August 2018, Vol. 245, No. 8

PPSA 2018 Pigging Update

Accessible Pipeline Data Becomes Focal Point of Safety

By Erik Dahlberg

Many of the world’s most vulnerable pipelines are in developed and municipal areas, where it can be difficult to locate miles of gas pipelines in these regions. And where locations exist, the data may not be in an easily retrievable and shareable format. 

By not having accurate, readily available location data, pipeline operators, construction companies, farmers, landowners and other stakeholders face the risk of accidental and potentially catastrophic damage to a buried gas pipeline.

The U.S. 2016 Protecting our Infrastructure of Pipelines and Enhancing Safety (PIPES) Act requires increased use of data and technology to improve pipeline safety. The legislation is vehemently supported by industry players and calls for ways to prevent damage by third-parties, such as inadvertent contact with a buried line.

Woolpert surveyors sometimes use a SPAR 300 subsurface utility locating system in conjunction with survey-grade GNSS to track and geo-reference underground utility lines. A client’s property in northern Ohio was one of their first projects.

“We used the SPAR unit coupled with Trimble R10 GNSS receivers to detect buried gas lines,” said Dave Kuxhausen, Woolpert discipline leader for surveying and geomatics. “The scale of the project was sufficient to demonstrate that we had the capabilities to perform this type of work.”

Magnetic field sensors determine the distance to a buried pipe or other asset capable of carrying an electric current. The sensors can be integrated with receivers or total stations connected to software.

The system locates buried pipes in three dimensions. The controller indicates when the SPAR has located a pipe and aids the crew in following the pipe. The system provides horizontal and vertical offsets from the sensor to the pipe while the GNSS receiver supplies precise geographic positioning.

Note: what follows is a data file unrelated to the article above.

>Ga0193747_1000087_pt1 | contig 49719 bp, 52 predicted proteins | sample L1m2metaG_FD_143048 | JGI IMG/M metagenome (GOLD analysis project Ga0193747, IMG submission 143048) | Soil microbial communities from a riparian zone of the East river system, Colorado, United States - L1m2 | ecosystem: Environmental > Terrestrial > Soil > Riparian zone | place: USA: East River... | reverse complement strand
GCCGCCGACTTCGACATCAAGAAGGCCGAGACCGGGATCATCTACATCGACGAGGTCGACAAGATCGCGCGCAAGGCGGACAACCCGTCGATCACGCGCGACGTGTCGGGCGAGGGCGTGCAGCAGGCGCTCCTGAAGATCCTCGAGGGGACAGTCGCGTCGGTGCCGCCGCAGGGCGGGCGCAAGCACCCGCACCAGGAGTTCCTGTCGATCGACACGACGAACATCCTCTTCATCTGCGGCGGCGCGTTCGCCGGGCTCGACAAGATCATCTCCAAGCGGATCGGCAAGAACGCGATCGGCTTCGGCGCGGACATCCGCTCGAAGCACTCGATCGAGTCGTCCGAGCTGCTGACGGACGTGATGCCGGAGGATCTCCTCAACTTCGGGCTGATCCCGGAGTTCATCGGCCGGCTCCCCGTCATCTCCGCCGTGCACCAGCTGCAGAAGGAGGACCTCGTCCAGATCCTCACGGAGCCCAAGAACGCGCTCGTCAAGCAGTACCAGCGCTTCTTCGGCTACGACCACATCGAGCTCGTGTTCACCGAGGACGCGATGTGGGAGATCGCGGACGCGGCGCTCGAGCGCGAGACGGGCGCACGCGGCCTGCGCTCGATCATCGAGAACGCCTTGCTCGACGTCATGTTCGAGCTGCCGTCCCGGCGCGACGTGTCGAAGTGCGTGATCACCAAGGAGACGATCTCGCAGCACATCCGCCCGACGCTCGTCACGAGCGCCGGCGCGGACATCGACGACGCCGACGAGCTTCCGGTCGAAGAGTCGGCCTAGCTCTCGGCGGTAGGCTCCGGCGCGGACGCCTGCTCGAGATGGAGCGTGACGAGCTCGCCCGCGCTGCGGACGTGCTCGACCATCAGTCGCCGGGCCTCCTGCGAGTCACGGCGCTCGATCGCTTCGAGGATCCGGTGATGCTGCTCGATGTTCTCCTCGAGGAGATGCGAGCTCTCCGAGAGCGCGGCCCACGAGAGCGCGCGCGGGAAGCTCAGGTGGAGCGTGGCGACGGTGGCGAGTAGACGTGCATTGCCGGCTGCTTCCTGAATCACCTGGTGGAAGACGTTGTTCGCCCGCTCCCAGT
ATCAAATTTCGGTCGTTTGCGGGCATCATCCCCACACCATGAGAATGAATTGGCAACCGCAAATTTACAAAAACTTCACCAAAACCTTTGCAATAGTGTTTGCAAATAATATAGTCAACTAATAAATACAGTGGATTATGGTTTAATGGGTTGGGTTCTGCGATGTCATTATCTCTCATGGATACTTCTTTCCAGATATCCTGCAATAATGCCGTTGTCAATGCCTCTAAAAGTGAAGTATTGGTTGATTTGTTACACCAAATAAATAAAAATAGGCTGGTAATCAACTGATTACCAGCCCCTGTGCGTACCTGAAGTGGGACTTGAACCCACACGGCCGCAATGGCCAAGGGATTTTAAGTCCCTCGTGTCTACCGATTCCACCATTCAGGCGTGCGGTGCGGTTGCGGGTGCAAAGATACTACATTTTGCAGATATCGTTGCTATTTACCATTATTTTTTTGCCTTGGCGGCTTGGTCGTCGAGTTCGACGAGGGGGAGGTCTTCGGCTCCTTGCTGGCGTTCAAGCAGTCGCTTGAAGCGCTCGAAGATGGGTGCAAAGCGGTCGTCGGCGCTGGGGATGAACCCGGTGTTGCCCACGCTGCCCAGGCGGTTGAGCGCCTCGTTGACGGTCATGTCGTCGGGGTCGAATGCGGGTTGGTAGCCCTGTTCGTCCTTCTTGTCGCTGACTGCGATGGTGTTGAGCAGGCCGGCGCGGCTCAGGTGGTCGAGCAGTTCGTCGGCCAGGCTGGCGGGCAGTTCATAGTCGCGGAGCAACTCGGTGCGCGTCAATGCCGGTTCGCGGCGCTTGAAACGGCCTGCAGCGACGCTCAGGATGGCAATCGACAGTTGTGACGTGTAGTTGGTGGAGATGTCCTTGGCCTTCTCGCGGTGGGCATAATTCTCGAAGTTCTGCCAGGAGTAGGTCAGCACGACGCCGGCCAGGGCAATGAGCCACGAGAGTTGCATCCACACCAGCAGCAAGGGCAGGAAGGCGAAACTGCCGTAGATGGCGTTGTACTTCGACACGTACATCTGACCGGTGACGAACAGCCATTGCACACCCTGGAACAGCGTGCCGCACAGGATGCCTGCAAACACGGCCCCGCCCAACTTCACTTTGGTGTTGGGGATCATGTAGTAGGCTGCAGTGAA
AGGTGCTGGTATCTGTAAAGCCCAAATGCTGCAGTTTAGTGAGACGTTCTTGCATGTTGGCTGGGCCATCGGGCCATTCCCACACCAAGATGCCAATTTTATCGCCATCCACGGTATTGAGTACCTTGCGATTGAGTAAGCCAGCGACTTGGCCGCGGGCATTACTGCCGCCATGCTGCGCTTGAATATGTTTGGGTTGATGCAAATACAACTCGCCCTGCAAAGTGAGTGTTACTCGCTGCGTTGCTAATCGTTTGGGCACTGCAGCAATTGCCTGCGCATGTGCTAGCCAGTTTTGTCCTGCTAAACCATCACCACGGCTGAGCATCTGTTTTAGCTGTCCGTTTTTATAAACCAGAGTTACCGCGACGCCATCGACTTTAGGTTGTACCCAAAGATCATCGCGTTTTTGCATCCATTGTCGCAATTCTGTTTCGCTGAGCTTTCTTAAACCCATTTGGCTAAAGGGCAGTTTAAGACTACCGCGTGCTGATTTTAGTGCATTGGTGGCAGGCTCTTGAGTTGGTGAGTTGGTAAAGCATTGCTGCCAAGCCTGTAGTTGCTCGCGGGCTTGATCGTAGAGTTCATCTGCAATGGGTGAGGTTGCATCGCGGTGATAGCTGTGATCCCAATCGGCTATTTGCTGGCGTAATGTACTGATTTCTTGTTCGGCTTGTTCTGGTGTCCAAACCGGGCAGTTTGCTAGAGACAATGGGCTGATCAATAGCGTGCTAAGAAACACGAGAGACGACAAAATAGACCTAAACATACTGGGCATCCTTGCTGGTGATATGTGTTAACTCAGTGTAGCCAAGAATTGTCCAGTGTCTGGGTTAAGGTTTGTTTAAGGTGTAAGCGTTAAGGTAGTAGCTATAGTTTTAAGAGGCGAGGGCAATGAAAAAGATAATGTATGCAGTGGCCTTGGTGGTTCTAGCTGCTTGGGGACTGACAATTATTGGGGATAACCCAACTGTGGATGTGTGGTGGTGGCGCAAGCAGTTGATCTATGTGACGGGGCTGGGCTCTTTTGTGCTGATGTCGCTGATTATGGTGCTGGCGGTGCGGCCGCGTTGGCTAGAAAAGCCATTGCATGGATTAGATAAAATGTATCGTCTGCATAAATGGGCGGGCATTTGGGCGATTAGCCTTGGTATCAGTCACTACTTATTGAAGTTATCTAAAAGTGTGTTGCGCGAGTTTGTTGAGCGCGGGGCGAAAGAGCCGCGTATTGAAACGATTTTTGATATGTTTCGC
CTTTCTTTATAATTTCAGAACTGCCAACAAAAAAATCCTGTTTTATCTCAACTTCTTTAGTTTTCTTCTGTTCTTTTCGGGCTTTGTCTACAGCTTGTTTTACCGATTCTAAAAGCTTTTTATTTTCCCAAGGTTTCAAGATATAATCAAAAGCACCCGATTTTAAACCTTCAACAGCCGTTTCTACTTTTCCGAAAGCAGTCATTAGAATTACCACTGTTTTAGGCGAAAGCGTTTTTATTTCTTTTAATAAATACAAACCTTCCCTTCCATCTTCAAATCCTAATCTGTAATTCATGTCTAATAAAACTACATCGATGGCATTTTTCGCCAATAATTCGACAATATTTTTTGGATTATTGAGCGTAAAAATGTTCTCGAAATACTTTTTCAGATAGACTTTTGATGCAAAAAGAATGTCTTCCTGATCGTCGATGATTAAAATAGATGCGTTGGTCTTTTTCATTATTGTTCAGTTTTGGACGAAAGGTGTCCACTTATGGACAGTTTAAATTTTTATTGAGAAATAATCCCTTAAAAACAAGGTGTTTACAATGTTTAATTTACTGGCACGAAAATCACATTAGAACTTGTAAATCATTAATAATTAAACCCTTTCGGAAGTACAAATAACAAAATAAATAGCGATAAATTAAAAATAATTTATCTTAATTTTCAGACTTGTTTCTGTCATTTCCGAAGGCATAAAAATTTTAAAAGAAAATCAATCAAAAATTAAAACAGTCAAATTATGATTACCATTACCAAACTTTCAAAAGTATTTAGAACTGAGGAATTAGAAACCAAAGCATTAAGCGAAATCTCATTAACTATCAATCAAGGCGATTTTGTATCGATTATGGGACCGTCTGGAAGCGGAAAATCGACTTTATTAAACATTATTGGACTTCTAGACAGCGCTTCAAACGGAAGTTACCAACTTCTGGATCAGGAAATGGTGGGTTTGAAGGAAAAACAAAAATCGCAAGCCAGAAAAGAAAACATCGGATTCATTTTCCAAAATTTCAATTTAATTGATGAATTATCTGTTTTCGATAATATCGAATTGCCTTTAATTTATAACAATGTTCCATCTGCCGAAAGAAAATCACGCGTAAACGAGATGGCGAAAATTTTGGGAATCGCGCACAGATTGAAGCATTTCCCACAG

To capture a measurement, the field software automatically combines the data from the SPAR and GNSS sensors and stores the resulting positions into its database. In addition to a 3-D coordinate on the pipeline itself, the solution also produces coordinates for points on the surface directly above the pipe.

Surveyors can detect and mark the pipe as well as capture survey-grade positions in a single pass. The resulting locations approach the accuracy of Level A excavations. (Level A locations require the pipe to be physically exposed, usually by digging or hydro-excavation.) Kuxhausen said that the system enables his crews to capture pipe depths accurate to roughly 8cm, depending on the integrity of the tracer wire. Crews can work with the speed and flexibility associated with handheld electromagnetic sensors not capable of determining a pipe’s depth.

The SPAR systems easily stay in use. Kuxhausen said his clients recognize the value of the mapping solution. Beyond the mapping required by the PIPES Act, demand for their mapping services comes from large and small construction companies. The work includes locating utilities for new construction as well as maintenance and update projects.

When working on the projects, there isn’t much flexibility, so the accurate locations are important for efficient design and construction. “In a lot of places clients are forced to do Level A excavation just to locate a pipe,” Kuxhausen said. “They may need data every 10 feet along the road. We are able to use this system to reduce the frequency of the Level A excavations to say, every 50 feet. It’s a faster and more cost-efficient approach.”P&GJ


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